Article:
Police have traditionally responded to most incidents in a reactive fashion. A call for service was received, an officer was dispatched and handled the call in a prescribed manner, and the call was cleared. Rarely was consideration given to the cause of the problem, so similar and identical calls were responded to over and over with only temporary resolution. The need for a new, problem-oriented approach to police work gave rise to an initiative with a descriptive title, Problem Oriented Policing, an effort of the Police Department of Newport News, Virginia.
Made possible through grants from the National Institute of Justice and the Police Executive Forum, the Problem Oriented Policing program first focused on the dual problems of burglaries from the Briarfield Apartment complex and thefts from vehicles in downtown Newport News. To address these two public safety challenges, a four stage problem solving process was designed. It included: 1) scanning, the identification of an issue and the determination of its severity; 2) analysis: the collection of information to determine the scope, nature, and causes of the problem; 3) response: the use of information garnered during analysis to develop and implement solutions; and 4) assessment, the evaluation of the effectiveness of the response.
The heart of the process is the analysis stage. To help officers analyze problems, the task force designed a problem analysis guide that breaks a problem's events into three components: actors, incidents, and responses. Actors include victims, offenders, and others involved in the events. Incidents consider the social context, physical setting, and actions taken before, during, and after the events. Responses are the perceptions and responses of citizens, and private and public institutions to the problem. The successful use of these analytical tools to address the pilot issues led to the growth of the program, which is used for 79 separate instances that may involve police.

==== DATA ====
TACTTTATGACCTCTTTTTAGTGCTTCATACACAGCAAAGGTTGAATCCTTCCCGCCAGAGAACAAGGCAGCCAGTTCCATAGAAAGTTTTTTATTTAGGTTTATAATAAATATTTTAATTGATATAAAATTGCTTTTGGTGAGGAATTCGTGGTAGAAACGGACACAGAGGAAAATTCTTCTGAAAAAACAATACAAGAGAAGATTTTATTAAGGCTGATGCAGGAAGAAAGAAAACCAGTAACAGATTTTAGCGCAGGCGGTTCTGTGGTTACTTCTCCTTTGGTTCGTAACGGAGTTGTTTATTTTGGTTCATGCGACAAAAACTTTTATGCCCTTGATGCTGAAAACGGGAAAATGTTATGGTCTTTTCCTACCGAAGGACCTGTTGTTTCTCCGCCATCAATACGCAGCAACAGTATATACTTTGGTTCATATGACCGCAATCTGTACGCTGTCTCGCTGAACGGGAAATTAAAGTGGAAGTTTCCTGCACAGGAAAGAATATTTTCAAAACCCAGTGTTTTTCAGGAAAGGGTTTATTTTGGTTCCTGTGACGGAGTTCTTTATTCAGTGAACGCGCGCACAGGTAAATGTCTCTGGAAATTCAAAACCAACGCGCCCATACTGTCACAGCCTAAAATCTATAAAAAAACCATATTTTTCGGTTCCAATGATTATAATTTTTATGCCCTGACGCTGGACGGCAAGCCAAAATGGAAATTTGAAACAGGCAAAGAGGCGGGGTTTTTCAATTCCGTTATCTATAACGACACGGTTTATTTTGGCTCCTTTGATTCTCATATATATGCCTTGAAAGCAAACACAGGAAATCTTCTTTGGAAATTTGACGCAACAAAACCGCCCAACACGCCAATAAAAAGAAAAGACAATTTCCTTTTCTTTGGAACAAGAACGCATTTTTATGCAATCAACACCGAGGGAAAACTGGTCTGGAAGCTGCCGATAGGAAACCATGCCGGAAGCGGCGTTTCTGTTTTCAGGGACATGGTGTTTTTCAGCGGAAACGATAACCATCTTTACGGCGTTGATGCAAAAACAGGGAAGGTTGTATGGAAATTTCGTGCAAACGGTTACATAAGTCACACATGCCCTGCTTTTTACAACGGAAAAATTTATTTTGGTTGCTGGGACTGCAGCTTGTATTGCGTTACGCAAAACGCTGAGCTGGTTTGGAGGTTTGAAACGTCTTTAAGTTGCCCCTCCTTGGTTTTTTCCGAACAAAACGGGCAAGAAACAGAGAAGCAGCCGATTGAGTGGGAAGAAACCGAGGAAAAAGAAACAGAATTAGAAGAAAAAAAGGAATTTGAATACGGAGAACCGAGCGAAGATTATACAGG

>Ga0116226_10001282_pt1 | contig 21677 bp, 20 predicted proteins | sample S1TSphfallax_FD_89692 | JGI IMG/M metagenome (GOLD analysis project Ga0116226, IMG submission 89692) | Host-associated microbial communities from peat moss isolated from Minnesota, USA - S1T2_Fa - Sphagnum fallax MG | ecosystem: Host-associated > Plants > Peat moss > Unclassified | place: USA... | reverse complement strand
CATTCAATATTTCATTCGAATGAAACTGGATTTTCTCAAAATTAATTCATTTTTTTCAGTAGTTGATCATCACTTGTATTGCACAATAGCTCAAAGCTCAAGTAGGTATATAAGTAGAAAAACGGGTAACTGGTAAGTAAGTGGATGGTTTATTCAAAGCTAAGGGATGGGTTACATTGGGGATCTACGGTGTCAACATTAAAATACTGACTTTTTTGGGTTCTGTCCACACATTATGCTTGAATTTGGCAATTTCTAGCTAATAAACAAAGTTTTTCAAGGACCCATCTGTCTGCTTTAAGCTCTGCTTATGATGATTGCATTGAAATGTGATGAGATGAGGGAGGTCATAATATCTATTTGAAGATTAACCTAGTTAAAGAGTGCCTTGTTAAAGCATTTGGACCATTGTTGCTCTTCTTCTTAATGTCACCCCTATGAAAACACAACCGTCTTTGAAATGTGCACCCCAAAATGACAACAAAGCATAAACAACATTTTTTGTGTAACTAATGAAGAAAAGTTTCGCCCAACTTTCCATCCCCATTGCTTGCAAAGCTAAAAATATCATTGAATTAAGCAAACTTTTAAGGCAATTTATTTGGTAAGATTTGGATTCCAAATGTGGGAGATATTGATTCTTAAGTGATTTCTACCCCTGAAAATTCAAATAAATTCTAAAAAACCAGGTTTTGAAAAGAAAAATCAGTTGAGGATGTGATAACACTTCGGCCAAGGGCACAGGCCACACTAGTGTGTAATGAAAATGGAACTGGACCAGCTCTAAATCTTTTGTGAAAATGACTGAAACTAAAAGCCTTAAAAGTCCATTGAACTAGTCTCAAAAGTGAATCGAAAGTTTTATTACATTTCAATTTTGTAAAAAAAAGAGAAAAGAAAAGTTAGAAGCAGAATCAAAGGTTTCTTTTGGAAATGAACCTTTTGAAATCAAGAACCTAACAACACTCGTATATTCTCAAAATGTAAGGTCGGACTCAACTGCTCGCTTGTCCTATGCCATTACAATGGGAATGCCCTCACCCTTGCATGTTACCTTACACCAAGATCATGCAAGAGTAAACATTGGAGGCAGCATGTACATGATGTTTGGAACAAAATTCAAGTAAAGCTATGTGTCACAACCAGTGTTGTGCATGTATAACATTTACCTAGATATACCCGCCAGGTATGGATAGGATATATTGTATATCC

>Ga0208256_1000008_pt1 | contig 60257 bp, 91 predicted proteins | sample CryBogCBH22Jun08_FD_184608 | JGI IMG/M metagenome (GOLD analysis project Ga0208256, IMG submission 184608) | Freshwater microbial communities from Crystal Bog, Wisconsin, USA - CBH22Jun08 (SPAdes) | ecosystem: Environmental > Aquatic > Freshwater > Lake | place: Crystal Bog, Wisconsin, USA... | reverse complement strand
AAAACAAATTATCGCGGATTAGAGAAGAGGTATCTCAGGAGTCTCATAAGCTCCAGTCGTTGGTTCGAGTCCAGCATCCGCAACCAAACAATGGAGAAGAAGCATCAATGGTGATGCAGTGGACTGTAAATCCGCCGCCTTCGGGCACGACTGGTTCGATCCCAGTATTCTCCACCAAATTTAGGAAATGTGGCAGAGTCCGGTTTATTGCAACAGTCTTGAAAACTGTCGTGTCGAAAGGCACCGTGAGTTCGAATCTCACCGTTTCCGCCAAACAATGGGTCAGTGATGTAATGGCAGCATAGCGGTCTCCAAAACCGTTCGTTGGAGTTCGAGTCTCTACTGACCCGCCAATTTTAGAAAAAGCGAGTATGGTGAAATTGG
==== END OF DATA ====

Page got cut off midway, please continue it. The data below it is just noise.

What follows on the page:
The Problem Oriented Policing program looks to officer satisfaction indicators as success measures. Starting with 1985, the first year of program operation, officer satisfaction has improved significantly. Officers surveyed indicated that Problem Oriented Policing made their job much more efficient, effective, and challenging. The program also looks at individual projects to measure success. For example, our barrow pit project took calls for service from several each month for at least 15 years down to zero calls since November of 1987.